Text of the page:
Ryan Holmes, CEO of Hootsuite
Courtesy of Hootsuite

He told the Bloomberg reporter to call 1-800-EAT-DICK.

By Polina Marinova
Updated: March 2, 2017 5:50 PM ET

This story has been updated; see below.

If you’re still not convinced that tech has a culture problem, consider the case of the CEO who directed a reporter to a sex hotline.

Ryan Holmes, the CEO and founder of social media management platform Hootsuite, told a Bloomberg reporter to call 1-800-EAT-DICK because he was unhappy that the writer questioned the valuation of his startup. In 2014, Hootsuite raised $60 million in venture capital at a reported valuation of $1 billion. Bloomberg reports “it was never worth that much,” and that its true valuation is between $700 million and $750 million.

Holmes was so upset with the story, titled “Hootsuite: The Unicorn That Never Was,” that he publicly called out reporter Gerrit De Vynck on Twitter. He called the headline “salacious” and said Hootsuite is “definitely north of 1b today.”

And then things escalated quickly. When De Vynck said Holmes could not be reached for comment, Holmes told him to call “1-800-328-3425.” That number is actually 1-800-EAT-DICK, a paid sex hotline. The tweets were later deleted, but BuzzFeed took a screenshot of the conversation.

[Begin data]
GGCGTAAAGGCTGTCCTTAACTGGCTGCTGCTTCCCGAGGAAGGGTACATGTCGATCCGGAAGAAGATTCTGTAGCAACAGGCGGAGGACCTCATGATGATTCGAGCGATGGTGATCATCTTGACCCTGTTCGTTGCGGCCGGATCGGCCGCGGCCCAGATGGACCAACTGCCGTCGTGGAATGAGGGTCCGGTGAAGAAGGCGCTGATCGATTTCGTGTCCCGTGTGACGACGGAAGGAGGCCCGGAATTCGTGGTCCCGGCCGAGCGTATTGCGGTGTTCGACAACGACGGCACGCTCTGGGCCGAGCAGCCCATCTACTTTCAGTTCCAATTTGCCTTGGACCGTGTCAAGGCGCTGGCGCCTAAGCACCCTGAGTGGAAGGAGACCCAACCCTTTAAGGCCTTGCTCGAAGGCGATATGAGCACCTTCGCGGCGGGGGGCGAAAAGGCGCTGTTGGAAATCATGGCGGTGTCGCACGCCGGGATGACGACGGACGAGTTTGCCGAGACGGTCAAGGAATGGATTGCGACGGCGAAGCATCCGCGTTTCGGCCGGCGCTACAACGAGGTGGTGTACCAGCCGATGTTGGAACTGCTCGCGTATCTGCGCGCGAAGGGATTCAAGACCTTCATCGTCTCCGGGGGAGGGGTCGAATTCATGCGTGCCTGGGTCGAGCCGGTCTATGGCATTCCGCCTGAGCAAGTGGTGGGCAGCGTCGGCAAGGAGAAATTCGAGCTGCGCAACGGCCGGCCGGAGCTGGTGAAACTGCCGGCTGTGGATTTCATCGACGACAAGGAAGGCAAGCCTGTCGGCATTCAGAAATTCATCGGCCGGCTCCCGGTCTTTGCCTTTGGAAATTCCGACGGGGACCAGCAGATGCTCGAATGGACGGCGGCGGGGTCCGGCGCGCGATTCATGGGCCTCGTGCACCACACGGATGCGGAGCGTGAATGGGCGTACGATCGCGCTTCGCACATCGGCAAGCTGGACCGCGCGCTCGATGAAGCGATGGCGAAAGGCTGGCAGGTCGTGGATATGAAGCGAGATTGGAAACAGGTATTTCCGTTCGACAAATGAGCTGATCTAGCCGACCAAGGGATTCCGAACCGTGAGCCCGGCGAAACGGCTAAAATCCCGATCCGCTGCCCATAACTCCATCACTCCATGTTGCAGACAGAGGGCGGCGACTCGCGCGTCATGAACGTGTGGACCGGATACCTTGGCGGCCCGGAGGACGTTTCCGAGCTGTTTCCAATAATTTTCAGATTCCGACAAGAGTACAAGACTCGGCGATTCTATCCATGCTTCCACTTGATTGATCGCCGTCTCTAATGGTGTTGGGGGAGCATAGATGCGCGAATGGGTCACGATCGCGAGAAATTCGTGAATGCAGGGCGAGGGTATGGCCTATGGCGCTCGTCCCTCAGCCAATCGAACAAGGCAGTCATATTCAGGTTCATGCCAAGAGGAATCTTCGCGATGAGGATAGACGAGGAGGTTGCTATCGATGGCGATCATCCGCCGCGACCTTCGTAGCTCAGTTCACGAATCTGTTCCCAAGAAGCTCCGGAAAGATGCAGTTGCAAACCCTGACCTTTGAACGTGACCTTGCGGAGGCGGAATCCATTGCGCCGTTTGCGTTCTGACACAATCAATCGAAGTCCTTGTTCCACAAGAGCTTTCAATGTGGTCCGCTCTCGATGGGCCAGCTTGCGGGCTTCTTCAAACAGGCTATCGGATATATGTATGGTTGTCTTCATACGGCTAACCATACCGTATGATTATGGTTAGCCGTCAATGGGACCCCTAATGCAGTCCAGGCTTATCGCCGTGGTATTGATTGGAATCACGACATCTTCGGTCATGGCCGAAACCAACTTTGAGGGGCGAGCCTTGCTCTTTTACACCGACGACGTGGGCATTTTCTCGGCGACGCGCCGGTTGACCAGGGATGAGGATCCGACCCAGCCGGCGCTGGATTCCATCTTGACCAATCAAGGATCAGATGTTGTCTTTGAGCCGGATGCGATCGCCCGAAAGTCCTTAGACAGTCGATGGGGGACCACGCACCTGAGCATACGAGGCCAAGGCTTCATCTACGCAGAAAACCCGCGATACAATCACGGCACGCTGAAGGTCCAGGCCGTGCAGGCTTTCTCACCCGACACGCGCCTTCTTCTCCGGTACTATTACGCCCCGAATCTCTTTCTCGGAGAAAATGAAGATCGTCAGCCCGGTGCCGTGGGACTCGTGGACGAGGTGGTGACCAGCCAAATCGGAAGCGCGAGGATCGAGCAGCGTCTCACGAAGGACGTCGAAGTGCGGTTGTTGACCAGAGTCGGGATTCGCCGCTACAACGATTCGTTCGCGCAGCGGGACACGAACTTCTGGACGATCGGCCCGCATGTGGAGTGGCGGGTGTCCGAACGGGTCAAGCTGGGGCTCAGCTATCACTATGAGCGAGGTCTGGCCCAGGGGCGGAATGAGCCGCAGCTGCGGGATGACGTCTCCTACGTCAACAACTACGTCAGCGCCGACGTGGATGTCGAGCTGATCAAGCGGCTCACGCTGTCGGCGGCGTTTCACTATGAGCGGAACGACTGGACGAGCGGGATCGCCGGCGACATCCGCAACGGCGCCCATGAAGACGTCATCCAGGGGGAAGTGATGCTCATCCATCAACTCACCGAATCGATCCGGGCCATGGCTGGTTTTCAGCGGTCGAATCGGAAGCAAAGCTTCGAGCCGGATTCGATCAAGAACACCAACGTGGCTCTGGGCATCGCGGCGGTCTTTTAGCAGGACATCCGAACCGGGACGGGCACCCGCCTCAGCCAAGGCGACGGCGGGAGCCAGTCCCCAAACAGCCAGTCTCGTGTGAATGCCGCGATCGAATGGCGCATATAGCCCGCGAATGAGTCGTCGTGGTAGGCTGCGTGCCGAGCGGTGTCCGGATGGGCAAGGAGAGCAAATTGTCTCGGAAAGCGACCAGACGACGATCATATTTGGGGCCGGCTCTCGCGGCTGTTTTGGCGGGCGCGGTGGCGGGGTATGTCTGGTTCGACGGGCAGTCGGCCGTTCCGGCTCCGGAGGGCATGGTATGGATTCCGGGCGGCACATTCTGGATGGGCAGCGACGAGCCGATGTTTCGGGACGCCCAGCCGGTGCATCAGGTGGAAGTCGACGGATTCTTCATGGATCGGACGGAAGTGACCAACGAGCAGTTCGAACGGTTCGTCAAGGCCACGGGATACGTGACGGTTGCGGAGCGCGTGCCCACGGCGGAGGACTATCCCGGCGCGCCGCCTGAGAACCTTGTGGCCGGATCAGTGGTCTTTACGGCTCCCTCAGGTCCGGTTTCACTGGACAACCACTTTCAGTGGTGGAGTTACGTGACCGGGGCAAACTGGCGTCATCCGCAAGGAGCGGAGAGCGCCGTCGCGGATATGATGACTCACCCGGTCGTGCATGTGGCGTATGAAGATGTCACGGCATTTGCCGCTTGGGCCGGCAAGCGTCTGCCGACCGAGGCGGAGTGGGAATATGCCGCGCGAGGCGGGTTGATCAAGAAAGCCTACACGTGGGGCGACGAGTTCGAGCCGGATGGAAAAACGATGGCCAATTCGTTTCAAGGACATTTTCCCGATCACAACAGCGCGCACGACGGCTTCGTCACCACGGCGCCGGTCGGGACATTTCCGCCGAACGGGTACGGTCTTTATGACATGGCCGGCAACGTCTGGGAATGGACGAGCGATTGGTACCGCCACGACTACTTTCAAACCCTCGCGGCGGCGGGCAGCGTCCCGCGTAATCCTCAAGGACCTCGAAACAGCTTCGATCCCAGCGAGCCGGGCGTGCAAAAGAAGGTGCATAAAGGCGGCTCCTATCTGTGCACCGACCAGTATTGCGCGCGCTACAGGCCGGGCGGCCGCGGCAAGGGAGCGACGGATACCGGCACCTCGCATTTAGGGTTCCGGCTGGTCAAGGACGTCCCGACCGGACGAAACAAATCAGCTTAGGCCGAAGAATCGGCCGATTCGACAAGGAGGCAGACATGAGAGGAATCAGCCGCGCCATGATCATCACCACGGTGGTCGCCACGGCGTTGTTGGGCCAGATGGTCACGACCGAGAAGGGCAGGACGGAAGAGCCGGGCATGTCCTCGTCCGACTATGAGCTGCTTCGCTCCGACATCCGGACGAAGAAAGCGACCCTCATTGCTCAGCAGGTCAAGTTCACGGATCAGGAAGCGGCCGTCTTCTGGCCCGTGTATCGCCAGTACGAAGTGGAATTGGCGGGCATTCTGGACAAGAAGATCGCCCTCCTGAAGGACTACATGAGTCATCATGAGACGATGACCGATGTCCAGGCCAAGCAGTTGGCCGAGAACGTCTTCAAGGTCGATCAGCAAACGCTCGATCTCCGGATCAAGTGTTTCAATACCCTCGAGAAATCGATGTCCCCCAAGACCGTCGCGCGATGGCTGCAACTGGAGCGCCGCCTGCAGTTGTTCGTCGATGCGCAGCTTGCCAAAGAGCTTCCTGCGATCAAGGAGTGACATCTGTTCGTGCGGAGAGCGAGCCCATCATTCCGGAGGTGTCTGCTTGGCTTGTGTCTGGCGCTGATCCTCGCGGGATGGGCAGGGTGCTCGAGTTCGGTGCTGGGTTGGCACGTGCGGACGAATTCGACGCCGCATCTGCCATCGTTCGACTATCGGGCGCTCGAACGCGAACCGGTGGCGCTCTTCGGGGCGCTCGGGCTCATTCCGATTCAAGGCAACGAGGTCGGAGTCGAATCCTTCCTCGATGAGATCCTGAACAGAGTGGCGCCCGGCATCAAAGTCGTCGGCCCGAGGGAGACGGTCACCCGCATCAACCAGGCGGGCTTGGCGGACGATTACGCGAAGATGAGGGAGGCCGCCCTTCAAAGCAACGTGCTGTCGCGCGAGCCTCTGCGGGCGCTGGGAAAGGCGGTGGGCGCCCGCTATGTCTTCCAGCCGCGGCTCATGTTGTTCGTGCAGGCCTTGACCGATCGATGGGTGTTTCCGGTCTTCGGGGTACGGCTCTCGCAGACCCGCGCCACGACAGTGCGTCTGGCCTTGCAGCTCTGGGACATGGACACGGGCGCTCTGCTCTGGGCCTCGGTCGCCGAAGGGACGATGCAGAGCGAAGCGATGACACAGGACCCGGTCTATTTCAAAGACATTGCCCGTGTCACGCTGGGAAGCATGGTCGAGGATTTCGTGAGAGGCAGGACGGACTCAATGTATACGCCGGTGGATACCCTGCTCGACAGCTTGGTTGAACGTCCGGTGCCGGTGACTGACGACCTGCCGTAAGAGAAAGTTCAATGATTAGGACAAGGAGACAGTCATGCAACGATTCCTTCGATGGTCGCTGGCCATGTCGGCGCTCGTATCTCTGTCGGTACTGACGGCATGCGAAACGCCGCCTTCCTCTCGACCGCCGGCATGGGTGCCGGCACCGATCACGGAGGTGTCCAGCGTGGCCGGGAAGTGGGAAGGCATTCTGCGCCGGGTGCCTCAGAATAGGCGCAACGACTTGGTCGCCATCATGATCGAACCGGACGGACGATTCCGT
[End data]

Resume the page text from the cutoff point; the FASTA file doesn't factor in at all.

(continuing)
Holmes later responded to De Vynck with “Apologies, wrong number.”

He then tweeted an additional apology insinuating it was joke gone wrong.

Hootsuite gave Fortune the following comment:

Ryan took offense to a headline that inferred a valuation more than 25% below independent 3rd party estimates. He let his pride for what the Hootsuite team has built get the better of him and responded to the journalist with an offside comment. As someone who has championed a culture of diversity and inclusion he realized that content of the exchange was not reflective of this culture and has apologized.

Holmes’ comments have come to light at a time when tech companies are making headlines for systemic sexism. Uber has been accused of sexual harassment and Tesla for “pervasive harassment.”

The story has been updated to include a statement from Hootsuite.

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